It is an unfortunate reality that the 2020 MiLB season is going to be canceled. At the moment, hundreds of MiLB players have been cut, the MLB draft was limited to five rounds, and it is extremely likely that the number of minor league teams will be cut from 160 to 120. Not only are these changes short-sighted and bad for minor league players and organizations alike, but they will have a lasting impact on the game, with ramifications for years. From a dynasty perspective, the MiLB season is normally something to follow as certain prospects breakout, while others regress. Dynasty leagues are often won by analyzing the minor leagues and with those stat lines unavailable this year, it becomes even more essential to trust video, prospect reports and any live feedback you can get. With that being said, here are five players who will be impacted most by a canceled MiLB season, whether it’s because they are returning from injury, had a chance to make an impact at the MLB level this season, or simply needed some live ABs.
1. 3B/SS Jordan Groshans
Team: Toronto Blue Jays
Highest Level: Low A
The 29th-ranked prospect according to Baseball America coming into 2020, Jordan Groshans has a ton of hype surrounding him. In 2019, he slashed .337/.427/.482 while showing consistent pop and even more growth potential. However, the problem is that he only played a mere 23 games before being slowed by a nagging foot injury. Coming into 2020, Groshans was poised to make the jump up to High-A Dunedin and was said to have a clean bill of health during spring training — meaning all signs were pointing to a big breakout year. (Groshans agrees — see his tweet below.) Now that the MiLB season is all but officially canceled, it will be almost two full years since Groshans has faced live in-game pitching. I’m still high on Groshans and believe that, come 2023, he will be the third baseman of the future for the Jays (assuming Vladito transitions to first), but it is fair to question if this long layoff from in-game ABs will have any impact on his future performance.
I miss destroying pitchers ERAs man…
2. RHP Brent Honeywell Jr.
Team: Tampa Bay Rays
Highest Level: AAA
If there was ever someone who needed some baseball, it would be Brent Honeywell Jr. Honeywell has completely missed all of the 2018 and 2019 seasons due to a myriad of arm injuries, including Tommy John surgery and a fractured elbow. Apparently healthy and throwing again during spring training, Honeywell unfortunately underwent another arm procedure in May that puts his return-to-play timeline in question. On the bright side, with the 2020 MiLB season likely canceled, it can be argued that the additional time off will give him more time to recover, but at this point I firmly believe he just needs some reps. Let’s hope we can get back to seeing him dice up hitters with filthy pitches like the one below.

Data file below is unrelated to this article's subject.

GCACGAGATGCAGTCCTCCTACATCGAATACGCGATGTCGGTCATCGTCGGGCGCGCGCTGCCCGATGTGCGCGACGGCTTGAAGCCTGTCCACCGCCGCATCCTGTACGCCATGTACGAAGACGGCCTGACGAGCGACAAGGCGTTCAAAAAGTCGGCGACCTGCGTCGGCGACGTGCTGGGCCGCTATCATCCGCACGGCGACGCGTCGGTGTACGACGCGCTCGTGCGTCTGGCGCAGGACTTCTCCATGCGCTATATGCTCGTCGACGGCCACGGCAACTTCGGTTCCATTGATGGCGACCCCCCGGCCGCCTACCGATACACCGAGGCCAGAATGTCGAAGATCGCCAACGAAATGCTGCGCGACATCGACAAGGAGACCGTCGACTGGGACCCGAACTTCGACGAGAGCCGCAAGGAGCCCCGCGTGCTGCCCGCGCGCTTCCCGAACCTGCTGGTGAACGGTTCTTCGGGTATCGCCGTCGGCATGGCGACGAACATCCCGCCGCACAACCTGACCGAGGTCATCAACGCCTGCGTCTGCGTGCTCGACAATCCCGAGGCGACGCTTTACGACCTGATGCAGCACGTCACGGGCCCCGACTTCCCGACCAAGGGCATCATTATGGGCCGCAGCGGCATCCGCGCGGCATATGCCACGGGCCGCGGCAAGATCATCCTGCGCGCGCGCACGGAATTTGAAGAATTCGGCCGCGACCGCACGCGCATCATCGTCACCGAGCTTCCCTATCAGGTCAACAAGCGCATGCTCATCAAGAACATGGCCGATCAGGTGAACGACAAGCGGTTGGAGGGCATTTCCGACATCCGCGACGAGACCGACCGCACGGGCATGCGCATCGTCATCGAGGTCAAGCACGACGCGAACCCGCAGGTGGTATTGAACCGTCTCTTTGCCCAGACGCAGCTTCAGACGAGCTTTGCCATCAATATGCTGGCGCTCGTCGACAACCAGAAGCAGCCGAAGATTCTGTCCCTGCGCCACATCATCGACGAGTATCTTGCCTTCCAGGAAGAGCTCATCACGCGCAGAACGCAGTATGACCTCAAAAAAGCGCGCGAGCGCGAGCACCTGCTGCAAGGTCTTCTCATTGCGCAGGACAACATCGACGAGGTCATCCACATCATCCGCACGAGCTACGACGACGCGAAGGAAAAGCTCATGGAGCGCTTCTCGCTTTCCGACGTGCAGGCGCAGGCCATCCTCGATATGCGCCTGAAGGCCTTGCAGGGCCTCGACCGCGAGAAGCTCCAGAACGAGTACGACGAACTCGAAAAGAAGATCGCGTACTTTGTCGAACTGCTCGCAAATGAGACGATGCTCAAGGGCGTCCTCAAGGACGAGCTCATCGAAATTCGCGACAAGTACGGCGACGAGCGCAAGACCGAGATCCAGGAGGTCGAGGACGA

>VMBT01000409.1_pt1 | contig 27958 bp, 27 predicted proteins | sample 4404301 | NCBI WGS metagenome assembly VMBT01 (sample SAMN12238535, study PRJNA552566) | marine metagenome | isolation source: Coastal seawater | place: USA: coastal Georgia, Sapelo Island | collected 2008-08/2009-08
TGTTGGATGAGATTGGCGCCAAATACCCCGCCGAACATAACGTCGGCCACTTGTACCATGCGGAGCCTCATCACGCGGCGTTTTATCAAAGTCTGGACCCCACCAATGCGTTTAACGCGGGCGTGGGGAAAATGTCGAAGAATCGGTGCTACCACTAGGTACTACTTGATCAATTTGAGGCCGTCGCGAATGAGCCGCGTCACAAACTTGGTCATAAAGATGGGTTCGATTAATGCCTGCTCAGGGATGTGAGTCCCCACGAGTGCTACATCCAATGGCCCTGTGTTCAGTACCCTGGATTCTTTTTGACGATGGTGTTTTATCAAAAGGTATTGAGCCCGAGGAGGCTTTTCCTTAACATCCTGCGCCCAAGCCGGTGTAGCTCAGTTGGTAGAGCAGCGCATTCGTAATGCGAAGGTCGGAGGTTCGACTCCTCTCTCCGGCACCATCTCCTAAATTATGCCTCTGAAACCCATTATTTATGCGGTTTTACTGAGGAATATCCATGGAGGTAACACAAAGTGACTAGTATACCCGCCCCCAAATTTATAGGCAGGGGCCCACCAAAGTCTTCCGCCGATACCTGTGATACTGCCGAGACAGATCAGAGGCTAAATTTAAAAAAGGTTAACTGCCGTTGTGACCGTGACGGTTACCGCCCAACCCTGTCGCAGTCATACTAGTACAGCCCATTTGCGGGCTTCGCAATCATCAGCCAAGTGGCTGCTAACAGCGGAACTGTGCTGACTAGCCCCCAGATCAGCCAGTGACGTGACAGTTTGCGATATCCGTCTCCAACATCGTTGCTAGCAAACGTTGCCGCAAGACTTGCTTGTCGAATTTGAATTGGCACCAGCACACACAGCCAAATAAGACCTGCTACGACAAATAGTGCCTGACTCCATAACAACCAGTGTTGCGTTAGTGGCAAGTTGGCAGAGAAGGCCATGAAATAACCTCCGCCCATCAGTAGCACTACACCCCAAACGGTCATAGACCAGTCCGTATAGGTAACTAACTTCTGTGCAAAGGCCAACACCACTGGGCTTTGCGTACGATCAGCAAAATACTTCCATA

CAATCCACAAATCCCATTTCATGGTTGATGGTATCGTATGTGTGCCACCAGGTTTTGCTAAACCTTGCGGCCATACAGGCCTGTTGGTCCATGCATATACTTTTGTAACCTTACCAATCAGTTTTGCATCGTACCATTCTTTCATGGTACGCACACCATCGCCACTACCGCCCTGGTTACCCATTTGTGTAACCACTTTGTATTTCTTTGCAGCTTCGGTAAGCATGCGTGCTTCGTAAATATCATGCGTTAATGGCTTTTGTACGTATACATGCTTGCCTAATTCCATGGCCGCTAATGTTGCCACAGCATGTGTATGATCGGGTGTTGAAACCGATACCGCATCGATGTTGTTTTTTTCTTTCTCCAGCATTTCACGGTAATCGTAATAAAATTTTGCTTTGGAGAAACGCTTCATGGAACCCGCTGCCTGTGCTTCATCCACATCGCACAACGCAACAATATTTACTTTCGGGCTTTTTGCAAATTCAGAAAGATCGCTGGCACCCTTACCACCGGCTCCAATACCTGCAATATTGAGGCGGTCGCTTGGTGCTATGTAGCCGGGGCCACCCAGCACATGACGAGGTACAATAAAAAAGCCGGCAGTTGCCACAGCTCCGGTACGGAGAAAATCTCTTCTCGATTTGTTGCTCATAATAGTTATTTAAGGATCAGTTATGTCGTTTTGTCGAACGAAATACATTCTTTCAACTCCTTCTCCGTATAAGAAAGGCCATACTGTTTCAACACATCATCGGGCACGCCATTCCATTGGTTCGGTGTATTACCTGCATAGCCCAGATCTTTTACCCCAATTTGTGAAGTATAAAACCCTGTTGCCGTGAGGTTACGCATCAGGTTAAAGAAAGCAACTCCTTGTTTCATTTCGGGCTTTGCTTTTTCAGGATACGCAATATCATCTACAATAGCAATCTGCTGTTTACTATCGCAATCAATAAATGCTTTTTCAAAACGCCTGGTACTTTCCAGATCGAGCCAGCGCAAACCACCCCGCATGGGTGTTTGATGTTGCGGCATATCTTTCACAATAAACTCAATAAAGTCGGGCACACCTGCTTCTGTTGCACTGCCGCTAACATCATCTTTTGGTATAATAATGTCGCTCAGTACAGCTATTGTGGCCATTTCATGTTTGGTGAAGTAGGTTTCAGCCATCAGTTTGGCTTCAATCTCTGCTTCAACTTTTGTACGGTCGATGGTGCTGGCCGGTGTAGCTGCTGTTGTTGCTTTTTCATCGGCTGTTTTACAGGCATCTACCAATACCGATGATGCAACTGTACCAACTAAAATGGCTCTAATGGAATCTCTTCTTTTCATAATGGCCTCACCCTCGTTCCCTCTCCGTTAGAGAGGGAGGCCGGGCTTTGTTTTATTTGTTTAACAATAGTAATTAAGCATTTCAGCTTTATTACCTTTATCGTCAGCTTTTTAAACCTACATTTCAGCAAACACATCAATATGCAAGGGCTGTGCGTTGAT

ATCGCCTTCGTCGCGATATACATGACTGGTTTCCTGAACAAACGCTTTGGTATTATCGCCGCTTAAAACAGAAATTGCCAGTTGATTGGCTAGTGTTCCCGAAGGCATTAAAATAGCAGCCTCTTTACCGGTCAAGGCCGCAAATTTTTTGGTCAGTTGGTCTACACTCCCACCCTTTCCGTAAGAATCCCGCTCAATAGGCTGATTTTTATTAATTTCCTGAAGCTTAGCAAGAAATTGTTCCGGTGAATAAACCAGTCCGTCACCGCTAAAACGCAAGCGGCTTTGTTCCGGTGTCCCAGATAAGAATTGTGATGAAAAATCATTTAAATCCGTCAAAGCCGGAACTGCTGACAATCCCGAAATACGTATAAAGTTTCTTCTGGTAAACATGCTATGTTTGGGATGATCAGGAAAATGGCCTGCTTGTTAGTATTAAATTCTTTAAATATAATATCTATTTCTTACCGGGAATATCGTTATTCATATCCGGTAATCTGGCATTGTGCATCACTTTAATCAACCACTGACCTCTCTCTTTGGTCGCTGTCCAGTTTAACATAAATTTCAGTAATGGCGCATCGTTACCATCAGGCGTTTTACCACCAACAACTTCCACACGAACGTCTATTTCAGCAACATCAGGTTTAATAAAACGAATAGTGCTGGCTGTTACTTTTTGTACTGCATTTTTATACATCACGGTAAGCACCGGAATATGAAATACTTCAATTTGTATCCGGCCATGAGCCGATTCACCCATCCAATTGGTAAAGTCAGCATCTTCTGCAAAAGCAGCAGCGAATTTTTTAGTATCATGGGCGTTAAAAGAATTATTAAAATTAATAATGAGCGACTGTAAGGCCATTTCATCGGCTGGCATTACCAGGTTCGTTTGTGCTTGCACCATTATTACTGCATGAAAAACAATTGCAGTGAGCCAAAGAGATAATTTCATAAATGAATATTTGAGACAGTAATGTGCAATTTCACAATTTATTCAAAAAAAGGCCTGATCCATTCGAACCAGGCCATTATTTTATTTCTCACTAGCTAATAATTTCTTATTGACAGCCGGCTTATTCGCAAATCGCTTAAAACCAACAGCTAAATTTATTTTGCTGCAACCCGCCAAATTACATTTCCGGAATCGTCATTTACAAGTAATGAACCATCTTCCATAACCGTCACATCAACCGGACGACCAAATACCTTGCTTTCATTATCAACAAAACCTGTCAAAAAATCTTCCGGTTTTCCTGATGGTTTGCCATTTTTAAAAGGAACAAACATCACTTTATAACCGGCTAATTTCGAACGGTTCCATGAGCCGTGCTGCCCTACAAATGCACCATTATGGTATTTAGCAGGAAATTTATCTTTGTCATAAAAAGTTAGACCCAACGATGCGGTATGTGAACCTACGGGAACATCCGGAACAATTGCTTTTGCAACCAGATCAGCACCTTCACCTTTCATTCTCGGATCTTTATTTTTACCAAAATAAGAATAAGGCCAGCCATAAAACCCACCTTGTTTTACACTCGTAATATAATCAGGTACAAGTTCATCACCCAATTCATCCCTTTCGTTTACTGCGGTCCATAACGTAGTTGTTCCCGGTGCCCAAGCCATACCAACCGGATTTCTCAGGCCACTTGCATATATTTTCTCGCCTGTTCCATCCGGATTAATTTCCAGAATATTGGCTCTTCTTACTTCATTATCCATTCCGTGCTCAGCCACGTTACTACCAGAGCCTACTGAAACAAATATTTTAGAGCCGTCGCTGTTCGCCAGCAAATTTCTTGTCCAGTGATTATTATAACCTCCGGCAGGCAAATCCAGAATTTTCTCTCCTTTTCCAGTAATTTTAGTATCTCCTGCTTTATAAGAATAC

3. RHP Forrest Whitley
Team: Houston Astros
Highest Level: AAA
Prior to 2019, Whitley was the consensus top pitching prospect in baseball and expected to make immediate contributions at the major league level. Of course, his 2019 season didn’t exactly go according to plan, as Whitley had a 7.99 ERA over 59.2 injury-plagued innings. With that in mind, the MiLB season cancellation couldn’t come at a worse time for Whitley, as he was looking to bounce back in a big way and prove he can be an ace-like pitcher. At this point in time, it’s hard to put a lot of stock in Whitley until he can get some innings under his belt and prove that 2019 was the outlier, not the norm.
4. UTIL Ryan Mountcastle
Team: Baltimore Orioles
Highest Level: AAA
Mountcastle is a unique case: Based on his 2019 numbers and the 2019 on-field performance of the Orioles, it could be argued he should have been called up last season. In AAA, Mountcastle slashed .312/.344/.527 with 25 home runs while playing defensively at first, third, and left field. While Mountcastle will likely be on any major league expanded roster this season (if there is a season), not being called up last year and potentially missing a full year of service time this year could have major impacts on his future. With players looking to get to free agency as soon as possible, this cancellation comes at an unfortunate time for Mountcastle, who will potentially lose upwards of two years of service time.
5. The 2020 MLB Draft class
With the MLB and the MLBPA fighting, and negotiations becoming uglier by the day, the 2020 draft class must feel a little bit like guests at a dinner party where the hosts won’t stop screaming at each other. Like, seriously, it’s bad enough that hundreds of draft eligible players are going to be forced to decide between signing for peanuts (my bad, $20,000) or finding other places to play, but for those few who were lucky enough to be drafted, this cancellation couldn’t come at a worse time. Many of these prospects had extremely abbreviated or even no high school or college seasons, and now are missing out on their first teachings of the pro game, which is extremely important in a player’s developmental cycle. It really is a shame that their first taste of pro ball is coming in this format. On the bright side, there were some exciting prospects selected, and as a Jays fan, I am ecstatic that Austin Martin fell to the fifth spot.
Stay tuned for first-year player draft fantasy rankings: Despite their rude introduction to pro ball, some of these prospects really do deserve your love.
Photo by Cliff Welch/Icon Sportswire | Featured image by Alyssa Buckter (alyssabuckter.com)